Crayon on paper, circa 1880-85. 162x232 mm; 6 5/8x9 1/8 inches.
Ex-collection Schweitzer Gallery, New York, with the label verso; private collection, Detroit.
This work is accompanied by a copy of the inventory card from Schweitzer Gallery.
At the outset of his artistic career, Gauguin (1848-1903) exhibited his works with the Impressionists in Paris, among whom he found an independent spirit like his own. Gauguin became a professional artist after the stock market crash of 1882 and eventually moved his family to Copenhagen. Restless and a self-described "savage", Western society did not appeal to Gauguin and he decided to become an itinerant artist, traveling between Europe and remote destinations including French Polynesia. Gauguin became a vanguard of the Symbolist and Primitivist movements, which touted the importance of returning to pure, primal expression, connectiveness to nature, and spirituality through manipulation of color and brushstrokes.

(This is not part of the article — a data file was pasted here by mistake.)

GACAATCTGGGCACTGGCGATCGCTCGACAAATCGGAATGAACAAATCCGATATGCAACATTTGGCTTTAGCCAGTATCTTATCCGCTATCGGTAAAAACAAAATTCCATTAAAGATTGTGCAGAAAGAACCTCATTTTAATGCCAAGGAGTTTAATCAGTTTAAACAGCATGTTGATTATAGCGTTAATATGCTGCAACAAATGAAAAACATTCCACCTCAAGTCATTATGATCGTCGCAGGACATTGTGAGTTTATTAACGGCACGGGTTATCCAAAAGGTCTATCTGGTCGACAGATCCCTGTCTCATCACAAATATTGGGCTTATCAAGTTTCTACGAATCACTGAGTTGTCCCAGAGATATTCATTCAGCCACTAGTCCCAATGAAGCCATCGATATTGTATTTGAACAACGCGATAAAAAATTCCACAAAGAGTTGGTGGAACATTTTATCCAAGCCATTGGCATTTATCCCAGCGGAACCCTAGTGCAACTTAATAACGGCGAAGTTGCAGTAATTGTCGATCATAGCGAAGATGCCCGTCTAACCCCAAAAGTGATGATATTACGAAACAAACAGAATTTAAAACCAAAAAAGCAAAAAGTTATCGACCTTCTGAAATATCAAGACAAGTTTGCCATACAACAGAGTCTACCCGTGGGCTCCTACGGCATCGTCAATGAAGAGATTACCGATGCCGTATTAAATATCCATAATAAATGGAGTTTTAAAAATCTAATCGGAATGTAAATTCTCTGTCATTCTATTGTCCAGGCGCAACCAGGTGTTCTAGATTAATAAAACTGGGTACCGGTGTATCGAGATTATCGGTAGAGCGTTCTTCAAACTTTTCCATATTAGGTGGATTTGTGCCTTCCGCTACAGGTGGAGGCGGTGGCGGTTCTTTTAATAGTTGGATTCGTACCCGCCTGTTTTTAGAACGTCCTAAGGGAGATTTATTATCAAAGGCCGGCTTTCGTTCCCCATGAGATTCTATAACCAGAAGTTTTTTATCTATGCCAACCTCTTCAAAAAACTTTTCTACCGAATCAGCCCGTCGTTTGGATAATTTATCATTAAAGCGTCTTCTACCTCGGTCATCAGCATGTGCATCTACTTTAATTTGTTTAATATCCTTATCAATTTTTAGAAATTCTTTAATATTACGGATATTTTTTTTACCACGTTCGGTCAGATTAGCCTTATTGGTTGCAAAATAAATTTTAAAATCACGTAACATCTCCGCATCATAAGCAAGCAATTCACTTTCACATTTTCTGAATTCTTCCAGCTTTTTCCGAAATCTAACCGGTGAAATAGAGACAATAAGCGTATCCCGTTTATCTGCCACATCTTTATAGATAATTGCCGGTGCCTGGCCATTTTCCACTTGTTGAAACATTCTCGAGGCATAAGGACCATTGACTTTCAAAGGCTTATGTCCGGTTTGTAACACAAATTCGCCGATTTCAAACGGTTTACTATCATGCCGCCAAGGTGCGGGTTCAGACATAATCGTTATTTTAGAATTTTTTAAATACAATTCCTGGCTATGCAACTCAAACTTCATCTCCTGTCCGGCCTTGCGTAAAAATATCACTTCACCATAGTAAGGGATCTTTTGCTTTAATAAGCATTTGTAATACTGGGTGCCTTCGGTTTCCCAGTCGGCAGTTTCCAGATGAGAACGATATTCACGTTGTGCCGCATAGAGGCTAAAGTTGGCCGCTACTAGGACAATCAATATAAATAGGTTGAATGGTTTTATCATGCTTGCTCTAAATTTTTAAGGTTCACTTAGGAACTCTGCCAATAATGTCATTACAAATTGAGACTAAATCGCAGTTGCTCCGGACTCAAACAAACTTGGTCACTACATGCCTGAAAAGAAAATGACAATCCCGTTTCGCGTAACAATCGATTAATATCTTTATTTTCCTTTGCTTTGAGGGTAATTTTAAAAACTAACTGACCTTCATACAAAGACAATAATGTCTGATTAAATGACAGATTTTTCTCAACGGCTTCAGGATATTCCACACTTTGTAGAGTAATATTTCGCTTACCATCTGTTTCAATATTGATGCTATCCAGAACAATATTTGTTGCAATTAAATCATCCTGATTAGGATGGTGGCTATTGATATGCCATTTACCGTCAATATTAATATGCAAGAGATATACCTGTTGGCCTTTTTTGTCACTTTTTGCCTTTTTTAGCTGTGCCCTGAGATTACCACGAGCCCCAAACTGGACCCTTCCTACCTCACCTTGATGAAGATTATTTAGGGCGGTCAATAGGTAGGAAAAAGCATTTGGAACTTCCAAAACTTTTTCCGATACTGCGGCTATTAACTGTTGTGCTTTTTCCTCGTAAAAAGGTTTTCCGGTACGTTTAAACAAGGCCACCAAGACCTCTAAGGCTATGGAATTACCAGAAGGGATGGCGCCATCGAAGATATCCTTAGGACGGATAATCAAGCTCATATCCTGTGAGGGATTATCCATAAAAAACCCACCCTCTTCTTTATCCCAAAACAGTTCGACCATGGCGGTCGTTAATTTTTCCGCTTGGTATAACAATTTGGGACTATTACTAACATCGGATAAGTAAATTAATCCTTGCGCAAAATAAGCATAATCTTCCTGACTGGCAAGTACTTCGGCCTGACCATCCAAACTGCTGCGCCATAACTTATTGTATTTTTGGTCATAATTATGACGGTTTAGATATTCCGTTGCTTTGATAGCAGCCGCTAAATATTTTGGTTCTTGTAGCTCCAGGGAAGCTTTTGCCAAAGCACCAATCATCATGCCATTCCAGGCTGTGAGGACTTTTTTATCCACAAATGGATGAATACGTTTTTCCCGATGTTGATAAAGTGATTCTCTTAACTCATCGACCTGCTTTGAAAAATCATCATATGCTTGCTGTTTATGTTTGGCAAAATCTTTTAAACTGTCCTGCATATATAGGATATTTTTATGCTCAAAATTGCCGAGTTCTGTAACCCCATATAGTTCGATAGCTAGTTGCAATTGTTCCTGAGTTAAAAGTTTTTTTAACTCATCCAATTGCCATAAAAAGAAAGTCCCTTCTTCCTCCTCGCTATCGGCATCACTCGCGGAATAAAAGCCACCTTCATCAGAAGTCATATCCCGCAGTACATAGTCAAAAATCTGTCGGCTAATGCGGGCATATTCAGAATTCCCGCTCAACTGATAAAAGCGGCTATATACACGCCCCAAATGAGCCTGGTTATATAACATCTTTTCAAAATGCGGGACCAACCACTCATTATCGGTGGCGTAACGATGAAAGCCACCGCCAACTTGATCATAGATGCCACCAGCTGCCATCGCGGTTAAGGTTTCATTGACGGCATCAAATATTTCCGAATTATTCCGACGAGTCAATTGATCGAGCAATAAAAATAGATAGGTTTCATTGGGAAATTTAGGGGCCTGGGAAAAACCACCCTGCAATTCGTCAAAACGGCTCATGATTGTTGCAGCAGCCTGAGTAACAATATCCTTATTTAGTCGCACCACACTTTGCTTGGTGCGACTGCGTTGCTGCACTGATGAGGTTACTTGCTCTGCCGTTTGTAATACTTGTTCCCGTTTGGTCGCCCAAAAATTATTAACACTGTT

Among the most well-known artistic encounters in art history was between Gauguin and Vincent Van Gogh (1853-1890), who became roommates in Arles during the late 1880s. Their friendship was complex and fraught with emotion. It was during this time when Van Gogh famously severed his own ear after an argument with Gauguin. Both artists were productive during this time, often painting the countryside, its haystacks and cypresses together.